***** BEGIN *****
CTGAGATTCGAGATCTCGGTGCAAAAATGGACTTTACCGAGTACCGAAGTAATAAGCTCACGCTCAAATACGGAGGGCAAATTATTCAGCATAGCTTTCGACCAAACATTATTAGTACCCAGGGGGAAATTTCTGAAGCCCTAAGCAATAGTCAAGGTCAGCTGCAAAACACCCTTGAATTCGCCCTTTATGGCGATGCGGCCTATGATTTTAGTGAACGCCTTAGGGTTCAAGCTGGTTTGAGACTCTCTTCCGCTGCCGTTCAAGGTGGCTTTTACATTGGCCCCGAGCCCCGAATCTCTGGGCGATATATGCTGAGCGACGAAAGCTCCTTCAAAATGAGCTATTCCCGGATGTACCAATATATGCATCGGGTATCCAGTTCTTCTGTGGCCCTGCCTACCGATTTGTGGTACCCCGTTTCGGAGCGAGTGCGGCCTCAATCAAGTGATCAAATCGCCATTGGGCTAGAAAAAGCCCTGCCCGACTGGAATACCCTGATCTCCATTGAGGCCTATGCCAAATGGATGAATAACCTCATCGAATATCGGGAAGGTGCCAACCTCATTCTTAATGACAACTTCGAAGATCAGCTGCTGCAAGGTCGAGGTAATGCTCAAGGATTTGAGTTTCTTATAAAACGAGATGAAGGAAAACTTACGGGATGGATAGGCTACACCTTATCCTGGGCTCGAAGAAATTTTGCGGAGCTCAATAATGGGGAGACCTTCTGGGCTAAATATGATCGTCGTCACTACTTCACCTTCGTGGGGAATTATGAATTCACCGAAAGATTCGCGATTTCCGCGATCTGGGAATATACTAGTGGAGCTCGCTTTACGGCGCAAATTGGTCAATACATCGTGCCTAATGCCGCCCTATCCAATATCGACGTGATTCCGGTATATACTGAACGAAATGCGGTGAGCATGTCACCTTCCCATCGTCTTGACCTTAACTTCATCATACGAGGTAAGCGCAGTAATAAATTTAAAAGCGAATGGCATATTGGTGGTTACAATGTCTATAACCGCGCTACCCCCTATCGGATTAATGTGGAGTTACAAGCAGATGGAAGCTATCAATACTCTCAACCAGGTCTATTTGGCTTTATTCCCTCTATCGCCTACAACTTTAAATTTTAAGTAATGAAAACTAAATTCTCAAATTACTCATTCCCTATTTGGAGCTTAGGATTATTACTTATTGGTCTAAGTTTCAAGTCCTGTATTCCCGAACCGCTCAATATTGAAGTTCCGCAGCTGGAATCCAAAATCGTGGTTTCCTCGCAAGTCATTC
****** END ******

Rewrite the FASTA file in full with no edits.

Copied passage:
CTGAGATTCGAGATCTCGGTGCAAAAATGGACTTTACCGAGTACCGAAGTAATAAGCTCACGCTCAAATACGGAGGGCAAATTATTCAGCATAGCTTTCGACCAAACATTATTAGTACCCAGGGGGAAATTTCTGAAGCCCTAAGCAATAGTCAAGGTCAGCTGCAAAACACCCTTGAATTCGCCCTTTATGGCGATGCGGCCTATGATTTTAGTGAACGCCTTAGGGTTCAAGCTGGTTTGAGACTCTCTTCCGCTGCCGTTCAAGGTGGCTTTTACATTGGCCCCGAGCCCCGAATCTCTGGGCGATATATGCTGAGCGACGAAAGCTCCTTCAAAATGAGCTATTCCCGGATGTACCAATATATGCATCGGGTATCCAGTTCTTCTGTGGCCCTGCCTACCGATTTGTGGTACCCCGTTTCGGAGCGAGTGCGGCCTCAATCAAGTGATCAAATCGCCATTGGGCTAGAAAAAGCCCTGCCCGACTGGAATACCCTGATCTCCATTGAGGCCTATGCCAAATGGATGAATAACCTCATCGAATATCGGGAAGGTGCCAACCTCATTCTTAATGACAACTTCGAAGATCAGCTGCTGCAAGGTCGAGGTAATGCTCAAGGATTTGAGTTTCTTATAAAACGAGATGAAGGAAAACTTACGGGATGGATAGGCTACACCTTATCCTGGGCTCGAAGAAATTTTGCGGAGCTCAATAATGGGGAGACCTTCTGGGCTAAATATGATCGTCGTCACTACTTCACCTTCGTGGGGAATTATGAATTCACCGAAAGATTCGCGATTTCCGCGATCTGGGAATATACTAGTGGAGCTCGCTTTACGGCGCAAATTGGTCAATACATCGTGCCTAATGCCGCCCTATCCAATATCGACGTGATTCCGGTATATACTGAACGAAATGCGGTGAGCATGTCACCTTCCCATCGTCTTGACCTTAACTTCATCATACGAGGTAAGCGCAGTAATAAATTTAAAAGCGAATGGCATATTGGTGGTTACAATGTCTATAACCGCGCTACCCCCTATCGGATTAATGTGGAGTTACAAGCAGATGGAAGCTATCAATACTCTCAACCAGGTCTATTTGGCTTTATTCCCTCTATCGCCTACAACTTTAAATTTTAAGTAATGAAAACTAAATTCTCAAATTACTCATTCCCTATTTGGAGCTTAGGATTATTACTTATTGGTCTAAGTTTCAAGTCCTGTATTCCCGAACCGCTCAATATTGAAGTTCCGCAGCTGGAATCCAAAATCGTGGTTTCCTCGCAAGTCATTC